Netting mum's cheers

Netting mum's cheers

If she had heeded her mother's appeals to be more feminine, netball star Charmaine Soh, 24, might have given up her sport.

"Mum used to discourage me from playing netball. She wanted me to concentrate on my studies, go to church and play music. She wanted me to be a feminine girl," says Ms Soh, who learnt music when she was young and still plays the piano and "a little bit of guitar" once in a while.

Her father, 54-year-old Soh Char Les, a businessman in the steel industry, "was the opposite". "He wanted me to do sports because he is very sporty," she says.

Ms Soh, a 1.77m-tall goal shooter, scored 42 points en route to helping Singapore beat Sri Lanka 59-41 in the final at the Mission Foods Asian Netball Championships last month.

The second of three children, she says her "conservative and traditional" mother, billing officer Josephine Tay, taught her to cook and sew as a child. In Secondary 1, she took netball as a co-curricular activity at St Hilda's Secondary School.

Ms Tay, 53, says: "I preferred that she studied more. I was worried that she would get injured while playing sports."

Ms Soh fractured her wrist during her first netball training session. During the one month it took for her to recover from the injury, her mother asked her to join the Girls' Brigade instead, which she had done in St Hilda's Primary School.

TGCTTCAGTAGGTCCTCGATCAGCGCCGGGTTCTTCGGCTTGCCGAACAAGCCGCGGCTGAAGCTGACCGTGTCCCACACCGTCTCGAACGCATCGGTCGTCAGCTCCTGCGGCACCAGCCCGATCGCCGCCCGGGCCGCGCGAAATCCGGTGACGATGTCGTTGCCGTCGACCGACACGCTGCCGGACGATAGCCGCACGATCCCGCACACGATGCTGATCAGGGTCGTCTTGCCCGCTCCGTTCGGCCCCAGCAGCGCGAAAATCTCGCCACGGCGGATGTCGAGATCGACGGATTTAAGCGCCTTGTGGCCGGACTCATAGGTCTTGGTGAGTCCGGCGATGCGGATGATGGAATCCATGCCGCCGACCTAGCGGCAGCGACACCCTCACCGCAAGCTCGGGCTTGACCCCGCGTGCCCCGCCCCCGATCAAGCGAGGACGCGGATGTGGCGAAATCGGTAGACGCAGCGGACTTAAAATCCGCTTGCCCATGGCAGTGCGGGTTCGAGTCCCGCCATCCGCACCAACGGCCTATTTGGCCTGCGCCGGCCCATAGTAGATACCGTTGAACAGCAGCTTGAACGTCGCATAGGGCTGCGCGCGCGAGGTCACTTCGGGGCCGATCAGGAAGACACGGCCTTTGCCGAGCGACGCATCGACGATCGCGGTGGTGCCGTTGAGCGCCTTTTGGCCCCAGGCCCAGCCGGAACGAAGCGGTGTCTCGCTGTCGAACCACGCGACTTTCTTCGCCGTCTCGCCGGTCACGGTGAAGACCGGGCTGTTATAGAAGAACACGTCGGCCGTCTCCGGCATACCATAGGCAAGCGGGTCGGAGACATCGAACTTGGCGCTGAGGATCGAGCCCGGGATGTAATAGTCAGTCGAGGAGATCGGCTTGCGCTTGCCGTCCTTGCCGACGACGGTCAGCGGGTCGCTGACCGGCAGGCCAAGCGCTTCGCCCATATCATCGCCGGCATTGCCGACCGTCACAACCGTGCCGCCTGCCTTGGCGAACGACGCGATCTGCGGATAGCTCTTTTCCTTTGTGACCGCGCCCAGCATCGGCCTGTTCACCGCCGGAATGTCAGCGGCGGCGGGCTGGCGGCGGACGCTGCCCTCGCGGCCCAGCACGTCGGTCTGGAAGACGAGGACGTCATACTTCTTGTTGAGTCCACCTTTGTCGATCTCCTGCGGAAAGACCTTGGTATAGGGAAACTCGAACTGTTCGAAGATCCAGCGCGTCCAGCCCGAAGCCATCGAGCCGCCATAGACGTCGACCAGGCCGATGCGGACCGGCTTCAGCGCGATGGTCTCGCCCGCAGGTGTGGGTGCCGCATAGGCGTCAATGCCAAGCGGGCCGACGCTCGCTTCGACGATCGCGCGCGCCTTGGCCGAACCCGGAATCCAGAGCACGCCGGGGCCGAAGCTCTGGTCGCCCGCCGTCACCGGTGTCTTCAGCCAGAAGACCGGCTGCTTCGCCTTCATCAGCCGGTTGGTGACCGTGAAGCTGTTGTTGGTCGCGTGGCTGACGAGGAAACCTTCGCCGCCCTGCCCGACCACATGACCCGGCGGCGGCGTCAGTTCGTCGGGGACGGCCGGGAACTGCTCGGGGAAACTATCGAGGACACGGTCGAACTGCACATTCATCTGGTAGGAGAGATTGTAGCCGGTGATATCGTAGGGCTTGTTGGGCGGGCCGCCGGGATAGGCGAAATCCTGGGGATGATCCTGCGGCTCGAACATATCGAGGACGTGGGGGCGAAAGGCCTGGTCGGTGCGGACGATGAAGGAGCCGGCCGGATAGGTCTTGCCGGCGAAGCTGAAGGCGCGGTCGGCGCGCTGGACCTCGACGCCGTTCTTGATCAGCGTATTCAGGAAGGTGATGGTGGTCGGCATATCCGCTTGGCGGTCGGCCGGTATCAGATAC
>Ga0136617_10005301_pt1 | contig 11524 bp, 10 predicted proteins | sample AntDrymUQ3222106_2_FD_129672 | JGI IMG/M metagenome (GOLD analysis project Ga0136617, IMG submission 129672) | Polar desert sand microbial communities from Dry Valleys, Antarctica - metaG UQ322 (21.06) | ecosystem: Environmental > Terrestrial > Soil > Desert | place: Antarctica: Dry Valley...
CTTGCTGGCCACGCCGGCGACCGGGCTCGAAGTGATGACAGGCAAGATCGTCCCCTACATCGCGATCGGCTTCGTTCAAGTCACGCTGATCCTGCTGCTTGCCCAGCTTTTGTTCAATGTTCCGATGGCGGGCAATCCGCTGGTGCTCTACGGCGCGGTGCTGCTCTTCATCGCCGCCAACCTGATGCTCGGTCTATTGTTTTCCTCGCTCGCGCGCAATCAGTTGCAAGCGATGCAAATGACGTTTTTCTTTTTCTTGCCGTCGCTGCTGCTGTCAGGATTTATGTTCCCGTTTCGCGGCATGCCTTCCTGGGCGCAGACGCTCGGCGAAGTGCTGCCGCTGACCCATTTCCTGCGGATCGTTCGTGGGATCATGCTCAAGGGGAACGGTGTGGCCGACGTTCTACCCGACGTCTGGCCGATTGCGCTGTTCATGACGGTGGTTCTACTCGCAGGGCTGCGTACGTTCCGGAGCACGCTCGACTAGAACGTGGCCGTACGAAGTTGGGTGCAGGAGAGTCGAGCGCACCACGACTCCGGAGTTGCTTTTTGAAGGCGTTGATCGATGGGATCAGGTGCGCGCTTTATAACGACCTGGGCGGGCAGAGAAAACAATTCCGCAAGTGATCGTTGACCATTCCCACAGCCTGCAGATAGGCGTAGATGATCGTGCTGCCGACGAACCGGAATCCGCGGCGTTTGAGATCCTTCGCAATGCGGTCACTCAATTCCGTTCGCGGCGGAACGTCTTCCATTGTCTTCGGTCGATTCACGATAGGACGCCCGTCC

But she did not, persisting with the sport.

Ms Tay, who left the talking mostly to her husband and daughter during the interview, says she eventually changed her mind when she saw the rest of her family going to netball matches to support Ms Soh.

She says: "Now I give Charmaine a morale boost by attending matches. When the ball goes into the net, it's very exciting, the joy is there. I feel proud of her."

Ms Soh graduated with a business degree from the Singapore Institute of Management in May and joined professional services firm Deloitte last month as a regulatory and compliance adviser.

Her elder brother, 28, is now a property consultant and her younger sister, 20, is a nurse. The family home is a condominium in Loyang.

Have you always been sporty?

Ms Soh: No. I used to wonder why my father played football every Sunday. In secondary school, I explored different kinds of sports. I used to rush out of school, skip lunch and play basketball, then go for netball training. Later, I'd play badminton with my friends. I also liked volleyball. I love the sun and team sports.

What were you like as a child?

Mr Soh: She was quiet and independent.

Ms Soh: My report cards used to say that I should open up more to my friends, but when I went to secondary school, I became very noisy.

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